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Race Plans: Why "winging it" doesn't give you wings

Updated: May 25, 2020

What is a race plan and why should you have one? We train for hours upon hours, put time, money, effort and sacrifices into training, all to toe the line…go out too hard…. and “hit the wall” ¾ of the way through the race. Ouch.

Racing how you trained is very important. Having detailed training zones will help to execute a plan and knowing what energy system you are using during a given pace or heart rate effort really dials in and makes a race plan concrete. Race plans are highly individual and should be written by someone who has knowledge and experience with what intensities you can hold for given distances.

This past weekend I had the opportunity

to write a race plan for three very different runners with three very different training programs.

Runner #1: 12-week training program guided through heart rate training, 2-3 years running experience

I have been personally coaching runner #1 for the past 12 weeks through a training program. She completed her workouts daily and I reviewed them and gave her feedback. She has been using heart rate training for the past couple of years but recently moved to an area with more hills, which she finds very hard to maintain steady heart rate. It was important that I gave her a number she could not exceed.

2 miles < 157bpm

3 miles < 160bpm (even hills!)

5 miles <170bpm (allow the number to increase on hills)

3 miles 100% lets see 190bpm

Giving her these instructions allowed her to have a period she could let loose on the hills (towards the end) and then in the final home stretch a number for her to aspire to.

Runner #2: 12-week training program rehabbing an injury, rule follower, new to heart rate training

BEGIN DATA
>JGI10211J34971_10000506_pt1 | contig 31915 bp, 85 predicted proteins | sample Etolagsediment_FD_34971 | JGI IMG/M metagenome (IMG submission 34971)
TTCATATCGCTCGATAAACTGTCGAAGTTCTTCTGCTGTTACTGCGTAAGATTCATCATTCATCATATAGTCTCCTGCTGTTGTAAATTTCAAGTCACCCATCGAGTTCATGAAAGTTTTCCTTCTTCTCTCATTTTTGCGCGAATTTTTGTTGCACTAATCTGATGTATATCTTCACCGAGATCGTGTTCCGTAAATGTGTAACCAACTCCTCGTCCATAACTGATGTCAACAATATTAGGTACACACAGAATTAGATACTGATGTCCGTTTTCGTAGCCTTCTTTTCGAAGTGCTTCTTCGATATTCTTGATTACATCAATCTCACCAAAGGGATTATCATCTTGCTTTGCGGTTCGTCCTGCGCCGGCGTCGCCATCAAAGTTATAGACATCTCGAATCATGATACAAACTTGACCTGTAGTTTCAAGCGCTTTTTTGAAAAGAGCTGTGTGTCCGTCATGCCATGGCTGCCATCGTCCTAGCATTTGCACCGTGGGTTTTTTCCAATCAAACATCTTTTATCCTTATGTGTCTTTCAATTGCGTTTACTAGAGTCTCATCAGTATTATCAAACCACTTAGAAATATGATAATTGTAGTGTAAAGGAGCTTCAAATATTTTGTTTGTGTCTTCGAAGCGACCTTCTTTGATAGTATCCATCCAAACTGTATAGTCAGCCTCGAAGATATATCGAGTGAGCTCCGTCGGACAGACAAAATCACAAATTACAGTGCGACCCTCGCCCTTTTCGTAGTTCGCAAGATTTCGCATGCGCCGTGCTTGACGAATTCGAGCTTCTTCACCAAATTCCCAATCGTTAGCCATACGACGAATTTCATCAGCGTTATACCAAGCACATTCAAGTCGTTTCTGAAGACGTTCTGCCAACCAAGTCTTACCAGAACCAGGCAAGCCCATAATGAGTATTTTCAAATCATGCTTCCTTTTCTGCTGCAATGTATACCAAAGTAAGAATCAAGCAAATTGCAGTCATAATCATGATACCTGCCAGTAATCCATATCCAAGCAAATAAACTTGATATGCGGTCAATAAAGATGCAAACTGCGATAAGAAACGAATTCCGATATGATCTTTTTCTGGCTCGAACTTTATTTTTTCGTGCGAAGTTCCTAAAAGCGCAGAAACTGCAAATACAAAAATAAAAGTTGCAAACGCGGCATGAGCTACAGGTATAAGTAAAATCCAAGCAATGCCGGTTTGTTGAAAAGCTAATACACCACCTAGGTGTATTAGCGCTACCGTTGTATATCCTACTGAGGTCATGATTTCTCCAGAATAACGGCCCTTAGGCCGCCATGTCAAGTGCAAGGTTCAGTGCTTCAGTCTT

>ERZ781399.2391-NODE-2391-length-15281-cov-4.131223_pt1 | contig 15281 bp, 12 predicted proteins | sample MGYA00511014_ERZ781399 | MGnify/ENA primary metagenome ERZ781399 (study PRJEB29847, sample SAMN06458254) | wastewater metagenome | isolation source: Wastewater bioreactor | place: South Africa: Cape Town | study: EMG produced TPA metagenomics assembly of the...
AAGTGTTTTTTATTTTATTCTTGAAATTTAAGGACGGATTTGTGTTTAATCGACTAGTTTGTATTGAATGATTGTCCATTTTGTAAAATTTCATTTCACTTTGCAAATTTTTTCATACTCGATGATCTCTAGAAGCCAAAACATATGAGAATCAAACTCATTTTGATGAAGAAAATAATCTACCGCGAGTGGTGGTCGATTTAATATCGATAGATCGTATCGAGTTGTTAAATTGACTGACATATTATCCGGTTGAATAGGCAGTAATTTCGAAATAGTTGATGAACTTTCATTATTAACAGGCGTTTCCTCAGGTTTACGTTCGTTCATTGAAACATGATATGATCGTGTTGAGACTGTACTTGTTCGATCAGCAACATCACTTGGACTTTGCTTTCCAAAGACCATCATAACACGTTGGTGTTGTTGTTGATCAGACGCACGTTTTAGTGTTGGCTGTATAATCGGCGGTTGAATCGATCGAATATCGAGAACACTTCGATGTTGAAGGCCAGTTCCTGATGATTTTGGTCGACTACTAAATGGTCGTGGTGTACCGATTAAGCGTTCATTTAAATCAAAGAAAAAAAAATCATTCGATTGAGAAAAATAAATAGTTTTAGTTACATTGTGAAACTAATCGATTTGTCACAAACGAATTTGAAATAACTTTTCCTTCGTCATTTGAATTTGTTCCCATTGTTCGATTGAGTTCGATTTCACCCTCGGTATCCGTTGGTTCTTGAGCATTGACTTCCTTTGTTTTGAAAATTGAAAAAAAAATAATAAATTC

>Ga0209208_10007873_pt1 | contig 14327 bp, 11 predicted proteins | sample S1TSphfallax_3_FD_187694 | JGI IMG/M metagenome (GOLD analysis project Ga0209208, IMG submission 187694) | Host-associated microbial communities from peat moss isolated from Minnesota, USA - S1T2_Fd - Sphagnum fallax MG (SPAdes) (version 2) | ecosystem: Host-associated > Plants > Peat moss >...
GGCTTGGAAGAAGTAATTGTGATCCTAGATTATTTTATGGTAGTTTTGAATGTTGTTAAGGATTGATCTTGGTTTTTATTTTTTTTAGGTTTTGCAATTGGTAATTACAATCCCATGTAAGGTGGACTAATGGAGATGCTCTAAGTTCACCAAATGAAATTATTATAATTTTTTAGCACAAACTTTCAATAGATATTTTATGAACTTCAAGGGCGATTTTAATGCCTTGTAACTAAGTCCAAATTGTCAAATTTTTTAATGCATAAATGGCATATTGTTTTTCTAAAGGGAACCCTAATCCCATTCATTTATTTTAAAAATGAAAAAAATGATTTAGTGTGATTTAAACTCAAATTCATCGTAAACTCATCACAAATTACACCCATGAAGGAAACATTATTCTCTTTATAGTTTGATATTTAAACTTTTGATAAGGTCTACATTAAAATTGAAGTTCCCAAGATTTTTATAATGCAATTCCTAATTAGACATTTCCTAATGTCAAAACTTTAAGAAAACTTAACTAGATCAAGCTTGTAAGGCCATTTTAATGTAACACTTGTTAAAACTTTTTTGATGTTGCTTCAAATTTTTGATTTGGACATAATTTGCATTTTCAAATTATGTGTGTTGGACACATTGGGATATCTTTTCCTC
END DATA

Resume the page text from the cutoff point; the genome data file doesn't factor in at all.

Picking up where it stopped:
Runner number 2 is new to heart rate training and was working through an injury so we had her using a walk/run approach throughout her training as well as some best effort bike workouts to stimulate her fitness. She has been doing a lot of core and glute work. Runner number 2 is very exact and will execute everything to an absolute tee. So giving her exact numbers I knew she would hit them. BUT she needed a plan B in this instance since she was working through an injury. This gave her an option to revert to if she was experiencing pain, she did not and was able to make the full 13.1 running to a strong finish.

Plan A:

2 miles 145 bpm

3 miles 150 bpm

5 miles 155 bpm

3 miles all out 100%

Plan B:

3 miles < 155

¼ mile power walk

3 miles < 155

¼ mile power walk

3 miles < 160

¼ mile power walk


Runner #3: Self-coached through long runs and interval workouts, experience athlete

Runner #3 was self-coached so I asked her a few questions about her training. She has done a marathon so her base is big and she is an experienced athlete so knows her body. For her we used rate of perceived exertion (RPE) on a scale of 1-10 with 1 being asleep on the couch, 10 being throwing up on the side of the road. She understood the scale being an athlete. I started her at RPE of 4-5, which is just slightly faster than her long run pace. She also had a slightly larger portion of all out due to her athletic background.

3 miles: RPE 4-5

5 miles RPE 6-7

5 miles ALL OUT 100%

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